Do It Yourself or Not: Repair a torn screen
Replacing a screen is not rocket science, which is a good thing because any number of flying objects, sharp-cornered packages and pointy objects can destroy the screening material. Making the repair is one of life's little lessons you'll use time and again; fortunately, the job is easy and the materials and tools are inexpensive (sold at hardware stores and home centers).
To make the repair, remove the screen, lay it on a flat surface and use an awl or screwdriver to remove the screen fabric and rubber spline that holds it in place. Measure the old screening and get new material a few inches longer and wider; do the same with the spline you removed. To make sure you get the correct diameter of spline, take the old spline to the store with you for reference.
Lay the new screening on top of the screen frame and force the new spline into the groove in the frame with a splining tool (an inexpensive gadget that looks like a pizza slicer). Then use a utility knife to trim away any excess spline and screen fabric.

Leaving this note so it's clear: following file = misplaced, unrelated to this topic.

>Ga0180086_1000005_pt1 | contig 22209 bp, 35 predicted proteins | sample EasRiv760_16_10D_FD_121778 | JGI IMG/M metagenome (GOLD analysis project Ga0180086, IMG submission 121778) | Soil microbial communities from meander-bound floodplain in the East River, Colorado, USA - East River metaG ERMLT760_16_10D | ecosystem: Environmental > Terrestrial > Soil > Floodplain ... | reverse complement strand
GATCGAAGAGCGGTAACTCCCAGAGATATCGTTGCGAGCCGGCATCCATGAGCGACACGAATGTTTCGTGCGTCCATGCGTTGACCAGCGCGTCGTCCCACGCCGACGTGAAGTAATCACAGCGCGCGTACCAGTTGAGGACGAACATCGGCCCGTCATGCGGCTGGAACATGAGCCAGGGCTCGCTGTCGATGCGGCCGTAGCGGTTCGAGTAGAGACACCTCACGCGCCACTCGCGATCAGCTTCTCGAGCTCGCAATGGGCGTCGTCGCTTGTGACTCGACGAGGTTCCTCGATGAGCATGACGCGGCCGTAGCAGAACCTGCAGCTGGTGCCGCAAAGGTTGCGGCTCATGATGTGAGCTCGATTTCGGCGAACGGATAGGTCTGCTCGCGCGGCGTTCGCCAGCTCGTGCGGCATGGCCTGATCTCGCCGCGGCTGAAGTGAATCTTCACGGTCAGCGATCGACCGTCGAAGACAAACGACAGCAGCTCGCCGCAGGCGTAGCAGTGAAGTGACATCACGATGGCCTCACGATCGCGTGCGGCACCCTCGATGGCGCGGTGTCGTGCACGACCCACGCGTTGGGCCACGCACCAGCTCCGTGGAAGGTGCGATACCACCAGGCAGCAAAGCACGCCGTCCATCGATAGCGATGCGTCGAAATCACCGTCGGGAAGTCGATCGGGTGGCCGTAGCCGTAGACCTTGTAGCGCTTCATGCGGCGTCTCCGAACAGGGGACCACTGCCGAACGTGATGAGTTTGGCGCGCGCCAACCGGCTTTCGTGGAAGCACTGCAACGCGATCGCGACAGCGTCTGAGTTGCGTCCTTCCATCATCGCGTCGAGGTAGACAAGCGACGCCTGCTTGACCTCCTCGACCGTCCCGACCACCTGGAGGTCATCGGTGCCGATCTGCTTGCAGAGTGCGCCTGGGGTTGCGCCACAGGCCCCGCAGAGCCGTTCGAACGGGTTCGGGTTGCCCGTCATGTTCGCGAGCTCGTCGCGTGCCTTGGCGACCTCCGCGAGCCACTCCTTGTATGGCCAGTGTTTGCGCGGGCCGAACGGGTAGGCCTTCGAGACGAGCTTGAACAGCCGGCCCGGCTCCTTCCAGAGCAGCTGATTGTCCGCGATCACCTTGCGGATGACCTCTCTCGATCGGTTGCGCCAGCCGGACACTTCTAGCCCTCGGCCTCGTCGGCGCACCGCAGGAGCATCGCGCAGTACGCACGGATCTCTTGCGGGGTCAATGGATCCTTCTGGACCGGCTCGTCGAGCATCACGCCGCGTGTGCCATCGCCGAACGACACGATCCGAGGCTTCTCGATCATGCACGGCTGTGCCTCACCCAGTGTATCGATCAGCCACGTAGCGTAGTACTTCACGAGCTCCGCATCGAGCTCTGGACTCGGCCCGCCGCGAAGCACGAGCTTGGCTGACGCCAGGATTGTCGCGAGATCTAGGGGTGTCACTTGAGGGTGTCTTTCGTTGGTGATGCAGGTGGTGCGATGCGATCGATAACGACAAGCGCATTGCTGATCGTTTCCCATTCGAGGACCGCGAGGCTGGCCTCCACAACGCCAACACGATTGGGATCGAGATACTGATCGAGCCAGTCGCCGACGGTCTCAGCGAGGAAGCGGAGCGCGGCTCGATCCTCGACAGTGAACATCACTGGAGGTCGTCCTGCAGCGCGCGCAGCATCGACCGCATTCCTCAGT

A handyman or repair service will charge $158, including labor and material, to replace a damaged door or window screen. You can do the job in less than an hour for $20, the cost of the new screening material and a splining tool. You'll pocket a nice 87% savings for your effort and acquire a skill you'll use often.
To repair a small hole in a screen, buy a screen repair kit with precut patches which have sharp edges that you weave into the screen over the damaged area.
Pro Cost: $158 -- DIY Cost: $20
Pro time: 1.0 -- DIY Time: 1.3
DIY Savings: $138 -- Percent Saved: 87%
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